Boring? I’ll take it

On Thursday, the latest release of Ubuntu was made available for installation.  I was excited – I always like upgrades and the new features that come along – and was kind of disappointed that I didn’t get the announcement that it was available for me when I loaded the Software Updater.  So, I was going to force the upgrade after looking for and finding this article.  In the meantime, I did look to see just what a Xerus was, as in Xenial Xerus.  (I also had to look up Xenial)

How to Upgrade from Ubuntu 15.10 to Ubuntu 16.04 on Desktop and Server Editions

But doing so would have to wait until after breakfast.  When I returned to my computer, there was indeed an announcement that I could upgrade on the spot.  Thank you Waterloo CS server.

 

You bet!  I clicked the “Go ahead” button and figured to spend the day watching the download crawl with the really slow internet access that I have here.  Off the dog and I went for our morning walk.  I was pleasantly surprised that the download was complete when we came back.  It was actually raining a bit so we didn’t do our full walk.

Off the installation went; I was doing other things and there were a couple of prompts to answer including a prompt to change grub but the old one worked nicely as a switcher from Ubuntu to Windows 10 so I left it along.  After the installation, a reboot and I was good to go.  I’d been reading about the upgrade features all along.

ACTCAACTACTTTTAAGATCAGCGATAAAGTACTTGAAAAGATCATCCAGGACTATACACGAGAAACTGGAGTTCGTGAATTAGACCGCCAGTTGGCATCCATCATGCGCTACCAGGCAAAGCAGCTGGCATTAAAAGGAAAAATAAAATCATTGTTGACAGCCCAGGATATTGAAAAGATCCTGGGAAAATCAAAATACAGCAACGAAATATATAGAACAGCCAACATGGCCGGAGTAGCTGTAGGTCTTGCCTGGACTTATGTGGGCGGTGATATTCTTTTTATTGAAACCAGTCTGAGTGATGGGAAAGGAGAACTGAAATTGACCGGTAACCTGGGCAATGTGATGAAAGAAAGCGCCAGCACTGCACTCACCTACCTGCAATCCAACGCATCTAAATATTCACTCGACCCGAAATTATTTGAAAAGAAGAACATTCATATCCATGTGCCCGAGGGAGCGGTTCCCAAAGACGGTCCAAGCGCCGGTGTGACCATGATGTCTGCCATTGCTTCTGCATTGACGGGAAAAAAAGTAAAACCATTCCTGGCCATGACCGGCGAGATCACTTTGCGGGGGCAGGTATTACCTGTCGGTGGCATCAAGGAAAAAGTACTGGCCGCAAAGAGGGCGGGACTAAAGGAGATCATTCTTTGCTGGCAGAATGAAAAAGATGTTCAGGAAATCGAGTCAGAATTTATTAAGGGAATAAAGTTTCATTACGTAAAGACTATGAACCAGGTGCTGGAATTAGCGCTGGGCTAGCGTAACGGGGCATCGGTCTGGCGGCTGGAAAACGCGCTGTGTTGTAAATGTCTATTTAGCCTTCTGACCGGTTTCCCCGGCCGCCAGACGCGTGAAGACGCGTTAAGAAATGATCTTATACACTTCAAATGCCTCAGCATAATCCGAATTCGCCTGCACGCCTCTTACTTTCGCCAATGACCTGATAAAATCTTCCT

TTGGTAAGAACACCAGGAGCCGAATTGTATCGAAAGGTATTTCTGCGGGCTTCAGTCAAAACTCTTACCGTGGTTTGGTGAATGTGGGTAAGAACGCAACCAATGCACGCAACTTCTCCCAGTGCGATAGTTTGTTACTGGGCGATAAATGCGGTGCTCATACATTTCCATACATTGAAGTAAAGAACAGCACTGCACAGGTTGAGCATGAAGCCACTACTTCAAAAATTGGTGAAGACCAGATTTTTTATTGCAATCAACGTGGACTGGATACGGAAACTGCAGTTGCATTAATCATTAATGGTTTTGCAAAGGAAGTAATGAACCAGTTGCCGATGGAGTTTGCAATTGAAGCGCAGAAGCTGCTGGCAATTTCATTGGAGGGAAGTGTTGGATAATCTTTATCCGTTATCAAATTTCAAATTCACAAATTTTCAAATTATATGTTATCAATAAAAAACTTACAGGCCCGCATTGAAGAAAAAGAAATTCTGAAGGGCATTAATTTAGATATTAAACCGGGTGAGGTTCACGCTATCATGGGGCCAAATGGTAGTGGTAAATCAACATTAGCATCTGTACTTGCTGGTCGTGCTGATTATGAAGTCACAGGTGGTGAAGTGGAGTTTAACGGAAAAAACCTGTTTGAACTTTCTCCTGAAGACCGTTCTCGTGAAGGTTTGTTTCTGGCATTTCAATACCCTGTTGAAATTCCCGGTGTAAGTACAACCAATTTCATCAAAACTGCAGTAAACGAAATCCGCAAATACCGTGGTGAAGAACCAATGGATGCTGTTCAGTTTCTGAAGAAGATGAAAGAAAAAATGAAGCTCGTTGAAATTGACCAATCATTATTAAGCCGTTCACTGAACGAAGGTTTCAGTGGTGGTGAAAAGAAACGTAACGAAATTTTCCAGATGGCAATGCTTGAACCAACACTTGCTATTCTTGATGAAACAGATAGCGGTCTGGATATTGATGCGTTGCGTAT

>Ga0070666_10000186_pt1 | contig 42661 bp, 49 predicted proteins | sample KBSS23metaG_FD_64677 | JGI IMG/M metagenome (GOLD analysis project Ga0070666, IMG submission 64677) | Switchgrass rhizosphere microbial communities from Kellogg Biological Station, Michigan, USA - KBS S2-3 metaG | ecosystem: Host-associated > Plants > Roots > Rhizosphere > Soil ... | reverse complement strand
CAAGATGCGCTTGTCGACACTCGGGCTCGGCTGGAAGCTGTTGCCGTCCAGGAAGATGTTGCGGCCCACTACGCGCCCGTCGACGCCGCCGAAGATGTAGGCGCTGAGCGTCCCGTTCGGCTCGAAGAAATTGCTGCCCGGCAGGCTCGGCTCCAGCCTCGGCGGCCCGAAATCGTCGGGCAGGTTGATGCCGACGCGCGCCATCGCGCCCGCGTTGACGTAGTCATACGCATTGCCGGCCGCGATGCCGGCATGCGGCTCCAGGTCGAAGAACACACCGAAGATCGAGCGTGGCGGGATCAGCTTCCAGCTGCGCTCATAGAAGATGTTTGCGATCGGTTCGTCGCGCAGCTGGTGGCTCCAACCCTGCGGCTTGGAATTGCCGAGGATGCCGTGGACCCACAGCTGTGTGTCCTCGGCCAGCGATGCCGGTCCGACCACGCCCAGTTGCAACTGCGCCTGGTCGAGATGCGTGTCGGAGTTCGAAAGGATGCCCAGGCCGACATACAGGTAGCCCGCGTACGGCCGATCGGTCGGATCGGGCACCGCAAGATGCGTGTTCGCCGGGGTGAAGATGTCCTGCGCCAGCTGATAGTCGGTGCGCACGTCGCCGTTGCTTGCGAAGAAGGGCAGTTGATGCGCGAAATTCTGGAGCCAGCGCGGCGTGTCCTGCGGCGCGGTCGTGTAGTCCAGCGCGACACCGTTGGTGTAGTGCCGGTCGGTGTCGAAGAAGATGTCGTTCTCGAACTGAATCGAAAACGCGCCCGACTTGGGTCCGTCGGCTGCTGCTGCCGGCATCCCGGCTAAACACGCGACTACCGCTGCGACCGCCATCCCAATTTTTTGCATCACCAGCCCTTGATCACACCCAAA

What’s New in Ubuntu 16.04

Since 16.04 is an LTS release (long term support), the wisdom was that it would be pretty conservative in features.  To be honest, there really wasn’t much to be excited about as an end user.  Some people were excited about the ability to move the Launcher on the screen.  I figured that if I wanted a Mac look, I’d just use a Mac.  I like my screen to display as much information from top to bottom as it can so having it on the side of the screen and hiding continues to work fine for me.

For the most part, I think it’s just business as usual – quick to load – quick to run – and it doesn’t kick the system fan into overdrive like Windows 10 does.  

There was a time where I’d do my best to break the system but I was happy with things before the upgrade and was happy afterwards.  This article put it into perspective.

Has Ubuntu become a boring distribution?

I don’t know.  Maybe it has.  But, if boring means a quick, responsive, and secure system, I’ll take it any day.

And yet, the geeky in me will probably tweak things here and there.   I have Unity Tweak and the Tweak Tool installed for that.  Also bookmarked are a couple of great looking articles.

Things To Do After Installing Ubuntu 16.04

16 Things To Do After Installing Ubuntu 16.04 LTS

That should keep me busy tweaking and testing this weekend.

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